3. Self-care is other-care. To ably hear another’s story – to be capable of leaning-in to witness and hold another’s experience in your attending – requires commensurate self-care. In our institution’s Honors seminar on “Narrative and the Caring Professions,” we bring together future teachers, nurses, physicians, dentists, veterinarians, and allied health students in a joint exploration of stories of caring and professional formation. As we discuss their perceptions of the nature of the professions that await them, so many of them equate their capacity to care with their tolerance for self-denial: “I won’t have time to eat or go to the bathroom until 1:00;” “I’m not in it for the money, anyway”; “I’m just there to love those kids up.” Each of these statements echoes with the way that status is assigned and taken away in our culture to caring professionals, and they reveal a tendency among students to set themselves up as the unfailing source of energy and nurture: a tendency we know predispose young professionals to burnout. How best to support these students in treasuring the impulse to give and love that brings them to this work, while also exercising the self-protection and self-care that will guard them against exhaustion, exploitation, and compassion fatigue?

We start with the sharing of stories of others who have walked their path. Body of Work by Christine Montross and Educating Esme are two autobiographical narratives of professional formation – the first through a year-long gross anatomy class, the second through a first year of teaching. What vivid stories these authors tell of the importance of self-care and the consequences when it’s not practiced! And as we discuss their stories, we see the uncanny capacity of discussing someone else’s story to draw out one’s own. Students are amazed, then grateful, to see how their own profession’s deepest values can be better articulated by a member of another. Interdisciplinarity becomes the gateway to a deeper understanding of sustainable compassion as a human practice, not merely a professional one.

So, thank you, colleagues in caring, for teaching me my own work better than my own field could; for helping me reconceive an energetic narrative practice that embraces the ambiguous and the subjective as the engines of practice, not their obstacles. I am in your debt, and will work to strengthen the connections across our fields that our small collaboration has begun – to the good of both, and most of all for the students who place in us their confidence that we will train them up in the way they should go. Thank you.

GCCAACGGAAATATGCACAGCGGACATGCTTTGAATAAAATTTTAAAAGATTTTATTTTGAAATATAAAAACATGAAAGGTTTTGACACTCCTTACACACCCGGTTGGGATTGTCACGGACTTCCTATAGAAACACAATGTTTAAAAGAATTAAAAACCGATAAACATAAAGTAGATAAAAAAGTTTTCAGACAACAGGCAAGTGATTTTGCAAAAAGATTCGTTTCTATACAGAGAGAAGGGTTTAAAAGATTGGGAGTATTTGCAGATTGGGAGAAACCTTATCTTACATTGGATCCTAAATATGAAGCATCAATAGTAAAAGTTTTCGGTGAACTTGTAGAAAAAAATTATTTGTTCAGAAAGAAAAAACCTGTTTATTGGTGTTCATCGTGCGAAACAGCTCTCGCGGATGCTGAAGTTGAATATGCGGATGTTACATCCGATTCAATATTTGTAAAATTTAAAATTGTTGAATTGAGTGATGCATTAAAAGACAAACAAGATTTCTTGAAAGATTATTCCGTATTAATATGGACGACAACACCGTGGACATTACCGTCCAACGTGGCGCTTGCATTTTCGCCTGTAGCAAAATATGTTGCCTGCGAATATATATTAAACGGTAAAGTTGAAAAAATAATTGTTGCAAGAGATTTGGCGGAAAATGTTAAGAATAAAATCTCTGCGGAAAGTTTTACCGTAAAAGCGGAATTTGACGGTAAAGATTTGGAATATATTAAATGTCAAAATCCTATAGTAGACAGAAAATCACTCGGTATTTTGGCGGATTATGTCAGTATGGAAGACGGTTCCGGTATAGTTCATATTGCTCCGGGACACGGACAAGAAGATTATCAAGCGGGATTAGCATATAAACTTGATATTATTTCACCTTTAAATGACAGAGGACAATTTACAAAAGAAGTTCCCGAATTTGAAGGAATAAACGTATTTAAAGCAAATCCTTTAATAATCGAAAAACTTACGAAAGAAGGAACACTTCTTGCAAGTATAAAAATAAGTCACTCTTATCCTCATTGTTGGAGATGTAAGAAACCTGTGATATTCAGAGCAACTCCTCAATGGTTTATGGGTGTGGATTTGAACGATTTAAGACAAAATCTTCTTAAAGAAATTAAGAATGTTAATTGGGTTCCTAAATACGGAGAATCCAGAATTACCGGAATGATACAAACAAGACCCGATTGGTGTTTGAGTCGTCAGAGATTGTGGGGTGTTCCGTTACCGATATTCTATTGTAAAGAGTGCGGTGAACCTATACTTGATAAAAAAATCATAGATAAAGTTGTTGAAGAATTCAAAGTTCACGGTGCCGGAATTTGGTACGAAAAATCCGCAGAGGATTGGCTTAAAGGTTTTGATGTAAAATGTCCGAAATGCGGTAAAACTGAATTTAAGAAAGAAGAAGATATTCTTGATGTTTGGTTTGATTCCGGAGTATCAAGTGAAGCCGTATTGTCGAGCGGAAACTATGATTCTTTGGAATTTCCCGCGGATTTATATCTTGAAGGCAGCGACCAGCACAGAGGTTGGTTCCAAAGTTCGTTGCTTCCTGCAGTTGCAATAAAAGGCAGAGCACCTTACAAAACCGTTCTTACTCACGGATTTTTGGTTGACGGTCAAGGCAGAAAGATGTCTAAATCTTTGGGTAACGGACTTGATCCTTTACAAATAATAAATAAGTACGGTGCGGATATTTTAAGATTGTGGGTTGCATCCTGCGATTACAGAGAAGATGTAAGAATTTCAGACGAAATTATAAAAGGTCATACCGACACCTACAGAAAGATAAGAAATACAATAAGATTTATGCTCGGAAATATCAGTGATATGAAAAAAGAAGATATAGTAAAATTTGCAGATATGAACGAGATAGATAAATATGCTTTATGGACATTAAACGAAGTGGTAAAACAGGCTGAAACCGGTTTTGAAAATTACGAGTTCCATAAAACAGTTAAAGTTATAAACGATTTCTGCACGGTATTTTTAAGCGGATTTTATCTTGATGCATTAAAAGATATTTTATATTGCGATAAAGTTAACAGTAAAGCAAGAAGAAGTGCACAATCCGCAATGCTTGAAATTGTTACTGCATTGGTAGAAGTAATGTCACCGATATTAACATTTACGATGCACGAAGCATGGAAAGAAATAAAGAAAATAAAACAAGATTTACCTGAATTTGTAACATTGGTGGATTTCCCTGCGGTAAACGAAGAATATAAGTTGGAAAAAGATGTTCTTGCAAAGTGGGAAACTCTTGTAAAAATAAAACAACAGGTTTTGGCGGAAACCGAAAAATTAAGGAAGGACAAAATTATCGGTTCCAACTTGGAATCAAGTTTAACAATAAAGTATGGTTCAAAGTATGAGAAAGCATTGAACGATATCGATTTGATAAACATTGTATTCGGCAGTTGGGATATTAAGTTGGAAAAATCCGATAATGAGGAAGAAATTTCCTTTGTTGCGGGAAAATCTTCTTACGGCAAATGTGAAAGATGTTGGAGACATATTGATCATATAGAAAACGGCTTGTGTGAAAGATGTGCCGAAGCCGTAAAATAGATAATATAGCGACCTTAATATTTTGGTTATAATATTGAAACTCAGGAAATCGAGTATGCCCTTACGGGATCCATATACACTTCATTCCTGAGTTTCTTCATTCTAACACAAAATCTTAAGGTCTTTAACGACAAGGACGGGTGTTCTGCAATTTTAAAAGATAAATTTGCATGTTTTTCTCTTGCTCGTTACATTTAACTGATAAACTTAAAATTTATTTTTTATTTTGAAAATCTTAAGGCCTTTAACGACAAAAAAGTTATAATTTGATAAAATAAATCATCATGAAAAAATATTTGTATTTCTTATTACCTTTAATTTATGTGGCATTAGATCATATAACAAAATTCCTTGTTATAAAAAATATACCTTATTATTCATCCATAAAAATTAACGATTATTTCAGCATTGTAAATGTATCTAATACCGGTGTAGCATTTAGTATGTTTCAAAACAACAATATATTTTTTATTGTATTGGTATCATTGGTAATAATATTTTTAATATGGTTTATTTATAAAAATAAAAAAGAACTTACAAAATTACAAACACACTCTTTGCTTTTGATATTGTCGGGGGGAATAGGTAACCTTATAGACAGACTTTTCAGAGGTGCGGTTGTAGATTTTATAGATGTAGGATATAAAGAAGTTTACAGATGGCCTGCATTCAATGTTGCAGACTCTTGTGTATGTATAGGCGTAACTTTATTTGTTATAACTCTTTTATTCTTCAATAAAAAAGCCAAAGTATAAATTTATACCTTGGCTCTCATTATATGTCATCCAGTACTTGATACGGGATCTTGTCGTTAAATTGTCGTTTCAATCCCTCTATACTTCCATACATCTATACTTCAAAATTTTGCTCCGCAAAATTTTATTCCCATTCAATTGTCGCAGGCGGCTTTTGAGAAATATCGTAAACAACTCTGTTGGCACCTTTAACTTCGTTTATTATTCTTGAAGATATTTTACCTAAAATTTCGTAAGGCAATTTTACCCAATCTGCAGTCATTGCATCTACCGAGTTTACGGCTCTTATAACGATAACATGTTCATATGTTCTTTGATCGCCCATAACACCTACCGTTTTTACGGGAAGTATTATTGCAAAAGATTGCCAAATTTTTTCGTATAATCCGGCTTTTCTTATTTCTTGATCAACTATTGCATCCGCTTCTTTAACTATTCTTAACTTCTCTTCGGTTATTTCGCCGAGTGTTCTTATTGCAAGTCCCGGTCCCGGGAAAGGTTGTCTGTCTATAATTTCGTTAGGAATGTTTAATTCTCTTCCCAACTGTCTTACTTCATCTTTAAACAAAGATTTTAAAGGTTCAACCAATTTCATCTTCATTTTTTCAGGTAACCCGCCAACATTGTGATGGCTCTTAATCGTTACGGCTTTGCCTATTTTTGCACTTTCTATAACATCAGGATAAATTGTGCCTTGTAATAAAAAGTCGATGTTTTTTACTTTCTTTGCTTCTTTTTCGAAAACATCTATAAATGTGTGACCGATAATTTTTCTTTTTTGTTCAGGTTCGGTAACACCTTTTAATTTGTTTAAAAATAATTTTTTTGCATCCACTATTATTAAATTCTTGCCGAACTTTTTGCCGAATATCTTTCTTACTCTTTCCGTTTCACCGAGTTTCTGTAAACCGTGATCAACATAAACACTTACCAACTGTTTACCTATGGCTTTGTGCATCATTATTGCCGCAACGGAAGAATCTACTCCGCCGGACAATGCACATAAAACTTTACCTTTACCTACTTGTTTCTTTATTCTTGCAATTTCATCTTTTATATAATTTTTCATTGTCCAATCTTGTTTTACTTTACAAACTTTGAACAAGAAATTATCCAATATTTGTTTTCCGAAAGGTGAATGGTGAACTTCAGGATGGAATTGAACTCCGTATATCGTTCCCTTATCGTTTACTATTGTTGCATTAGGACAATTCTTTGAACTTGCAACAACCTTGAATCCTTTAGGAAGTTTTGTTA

buy our soap

Kermit4I am thinking about Kermit the Frog this morning. Noble, long-suffering, earnest Kermit: puzzled by the ways the world around him makes life more complicated than it is, but committed to working within it anyway. This mix of energy, compassion, and bewilderment is what made him the anchor at the heart of The Muppet Show. He was the John Entwistle that rooted the whole chaotic thing to the ground no matter what blew up in rehearsal, ensuring that it would get to the stage ready for the big show regardless. That’s the core of our love for him. He’s the ultimate order Muppet, and while we love to laugh at the chaos compadres that surround him, we want to live in the world he facilitates.

Kermit’s on my mind because of what my Governor had to say this week about the need to “rebrand” my state’s storied University system, to make it more responsive to market demands and therefore better suited to meet the needs of my state’s young people (or, as he might have it, “emerging workforce”). Kermit had a brush with branding in his second feature film, when he finds himself in a marketing office on Madison Avenue and is asked for the opinion of the “common, ordinary frog on the street” regarding a proposed campaign.

“Ocean Breeze soap: for people who don’t want to to stink.” What do you think? Be frank.
(after a pause): I don’t like it.
(exasperated): you don’t?
Well how about, “Ocean Breeze soap: it’s just like taking an ocean cruise only there’s no boat and you don’t actually go anywhere?”
(pause): Seems a bit long. Have you tried something simple, like: “Ocean Breeze soap will get you clean”?
Wait a minute! Wait just a second! You mean, just say what the product does? No one’s ever tried that! It’s crazy! It’s nuts! We…love it!

UNC faculty (and others, nationally) have been trying to do exactly that – actually explain what we do, its value as it has been demonstrated on a much longer arc than the current market cycle, straightforwardly. It’s increasingly a hard sell, and to some extent, “our jobs are on the line.”

Ten years ago I was writing curriculum for an education nonprofit that worked aggressively to find its place in the market, and we (like so many) consumed Jim Collins’ book “Good to Great,” wherein he details how successful organizations develop their “hedgehog concept” (the thing that, in hard times, they curl up around and protect) at the intersection of what they care about most deeply, what they are equipped to be best in the world at, and what they need to drive their economic engine. He gave us lots of buzzwords (the “Flywheel Effect” stuck with me, and probably dates me when I drop it in conversation with business types). But as I recall he did not talk too much about “brand” as an outcome, as something that needed a place at the table when an organization was making its most essential, even sacred commitments about What It Would Do.